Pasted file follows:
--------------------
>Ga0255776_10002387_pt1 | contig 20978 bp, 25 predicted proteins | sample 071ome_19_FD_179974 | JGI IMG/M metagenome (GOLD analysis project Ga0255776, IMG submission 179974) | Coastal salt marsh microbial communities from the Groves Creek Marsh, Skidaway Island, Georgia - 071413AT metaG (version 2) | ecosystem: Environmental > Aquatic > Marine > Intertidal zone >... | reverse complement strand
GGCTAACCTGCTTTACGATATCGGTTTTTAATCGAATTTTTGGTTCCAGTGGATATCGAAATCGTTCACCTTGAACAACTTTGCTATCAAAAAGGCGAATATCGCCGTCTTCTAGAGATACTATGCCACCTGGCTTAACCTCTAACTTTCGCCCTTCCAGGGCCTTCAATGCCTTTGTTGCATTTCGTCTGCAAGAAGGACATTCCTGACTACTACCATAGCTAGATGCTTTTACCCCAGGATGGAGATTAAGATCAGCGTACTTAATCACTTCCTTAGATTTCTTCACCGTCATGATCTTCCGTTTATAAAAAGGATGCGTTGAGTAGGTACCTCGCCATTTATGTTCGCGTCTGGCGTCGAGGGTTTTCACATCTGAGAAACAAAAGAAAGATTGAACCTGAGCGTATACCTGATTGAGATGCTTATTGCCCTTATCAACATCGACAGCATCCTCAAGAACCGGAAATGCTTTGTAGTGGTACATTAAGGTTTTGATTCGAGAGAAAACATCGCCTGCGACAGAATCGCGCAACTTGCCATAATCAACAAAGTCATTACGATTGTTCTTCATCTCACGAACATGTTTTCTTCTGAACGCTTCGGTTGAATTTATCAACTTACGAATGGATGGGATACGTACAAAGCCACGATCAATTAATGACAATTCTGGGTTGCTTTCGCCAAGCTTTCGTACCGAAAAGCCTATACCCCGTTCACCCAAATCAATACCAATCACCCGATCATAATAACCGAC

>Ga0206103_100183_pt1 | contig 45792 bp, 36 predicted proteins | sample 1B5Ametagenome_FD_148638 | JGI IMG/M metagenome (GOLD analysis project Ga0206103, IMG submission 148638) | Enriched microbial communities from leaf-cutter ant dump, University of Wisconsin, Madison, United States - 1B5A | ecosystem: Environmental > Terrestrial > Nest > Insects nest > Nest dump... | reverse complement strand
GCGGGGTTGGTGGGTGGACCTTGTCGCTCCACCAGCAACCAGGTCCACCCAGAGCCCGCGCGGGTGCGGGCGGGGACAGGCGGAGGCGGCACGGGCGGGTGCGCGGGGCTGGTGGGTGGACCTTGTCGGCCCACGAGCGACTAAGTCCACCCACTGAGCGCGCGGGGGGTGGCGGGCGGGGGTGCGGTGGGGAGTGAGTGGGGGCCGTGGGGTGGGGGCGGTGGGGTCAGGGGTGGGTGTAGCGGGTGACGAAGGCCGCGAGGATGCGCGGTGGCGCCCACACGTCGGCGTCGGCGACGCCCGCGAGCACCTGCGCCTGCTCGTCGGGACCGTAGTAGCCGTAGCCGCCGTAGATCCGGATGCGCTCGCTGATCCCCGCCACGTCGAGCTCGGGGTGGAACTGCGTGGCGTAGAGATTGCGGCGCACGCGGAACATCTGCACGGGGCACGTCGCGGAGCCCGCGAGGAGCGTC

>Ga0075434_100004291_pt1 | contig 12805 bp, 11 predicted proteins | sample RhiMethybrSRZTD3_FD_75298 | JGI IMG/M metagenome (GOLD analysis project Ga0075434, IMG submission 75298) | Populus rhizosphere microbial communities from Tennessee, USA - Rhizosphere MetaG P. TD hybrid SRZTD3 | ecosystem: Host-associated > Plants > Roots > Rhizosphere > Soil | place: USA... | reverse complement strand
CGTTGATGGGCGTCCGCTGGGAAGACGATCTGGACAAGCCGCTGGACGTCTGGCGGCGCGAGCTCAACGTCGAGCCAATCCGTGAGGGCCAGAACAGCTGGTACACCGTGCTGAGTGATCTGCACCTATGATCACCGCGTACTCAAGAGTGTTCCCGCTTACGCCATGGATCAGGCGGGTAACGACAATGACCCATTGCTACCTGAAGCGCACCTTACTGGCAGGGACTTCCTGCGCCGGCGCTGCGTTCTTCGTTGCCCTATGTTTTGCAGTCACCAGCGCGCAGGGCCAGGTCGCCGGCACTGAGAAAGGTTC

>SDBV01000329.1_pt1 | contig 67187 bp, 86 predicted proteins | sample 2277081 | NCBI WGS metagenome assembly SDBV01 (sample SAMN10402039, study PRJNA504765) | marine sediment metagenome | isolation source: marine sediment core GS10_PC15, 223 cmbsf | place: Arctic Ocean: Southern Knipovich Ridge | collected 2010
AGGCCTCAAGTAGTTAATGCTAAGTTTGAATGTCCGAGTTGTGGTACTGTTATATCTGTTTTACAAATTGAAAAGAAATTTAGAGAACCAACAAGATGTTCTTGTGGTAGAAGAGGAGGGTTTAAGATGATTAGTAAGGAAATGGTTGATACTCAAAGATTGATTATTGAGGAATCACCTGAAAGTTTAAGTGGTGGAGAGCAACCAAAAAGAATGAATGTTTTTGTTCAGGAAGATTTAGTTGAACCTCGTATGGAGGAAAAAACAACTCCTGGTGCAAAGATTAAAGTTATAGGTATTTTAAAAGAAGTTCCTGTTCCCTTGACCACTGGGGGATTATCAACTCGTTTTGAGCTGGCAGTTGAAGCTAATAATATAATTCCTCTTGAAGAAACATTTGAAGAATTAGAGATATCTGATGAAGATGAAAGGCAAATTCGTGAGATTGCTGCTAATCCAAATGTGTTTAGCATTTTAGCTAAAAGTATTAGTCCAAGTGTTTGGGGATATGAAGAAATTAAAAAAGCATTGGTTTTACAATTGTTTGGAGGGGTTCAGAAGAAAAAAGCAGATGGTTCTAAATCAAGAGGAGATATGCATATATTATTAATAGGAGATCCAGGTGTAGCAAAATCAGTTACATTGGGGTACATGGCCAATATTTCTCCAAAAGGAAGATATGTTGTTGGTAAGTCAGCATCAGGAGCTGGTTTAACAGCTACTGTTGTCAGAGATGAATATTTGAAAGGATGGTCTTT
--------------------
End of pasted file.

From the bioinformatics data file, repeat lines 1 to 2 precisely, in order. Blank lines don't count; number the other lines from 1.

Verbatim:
>Ga0255776_10002387_pt1 | contig 20978 bp, 25 predicted proteins | sample 071ome_19_FD_179974 | JGI IMG/M metagenome (GOLD analysis project Ga0255776, IMG submission 179974) | Coastal salt marsh microbial communities from the Groves Creek Marsh, Skidaway Island, Georgia - 071413AT metaG (version 2) | ecosystem: Environmental > Aquatic > Marine > Intertidal zone >... | reverse complement strand
GGCTAACCTGCTTTACGATATCGGTTTTTAATCGAATTTTTGGTTCCAGTGGATATCGAAATCGTTCACCTTGAACAACTTTGCTATCAAAAAGGCGAATATCGCCGTCTTCTAGAGATACTATGCCACCTGGCTTAACCTCTAACTTTCGCCCTTCCAGGGCCTTCAATGCCTTTGTTGCATTTCGTCTGCAAGAAGGACATTCCTGACTACTACCATAGCTAGATGCTTTTACCCCAGGATGGAGATTAAGATCAGCGTACTTAATCACTTCCTTAGATTTCTTCACCGTCATGATCTTCCGTTTATAAAAAGGATGCGTTGAGTAGGTACCTCGCCATTTATGTTCGCGTCTGGCGTCGAGGGTTTTCACATCTGAGAAACAAAAGAAAGATTGAACCTGAGCGTATACCTGATTGAGATGCTTATTGCCCTTATCAACATCGACAGCATCCTCAAGAACCGGAAATGCTTTGTAGTGGTACATTAAGGTTTTGATTCGAGAGAAAACATCGCCTGCGACAGAATCGCGCAACTTGCCATAATCAACAAAGTCATTACGATTGTTCTTCATCTCACGAACATGTTTTCTTCTGAACGCTTCGGTTGAATTTATCAACTTACGAATGGATGGGATACGTACAAAGCCACGATCAATTAATGACAATTCTGGGTTGCTTTCGCCAAGCTTTCGTACCGAAAAGCCTATACCCCGTTCACCCAAATCAATACCAATCACCCGATCATAATAACCGAC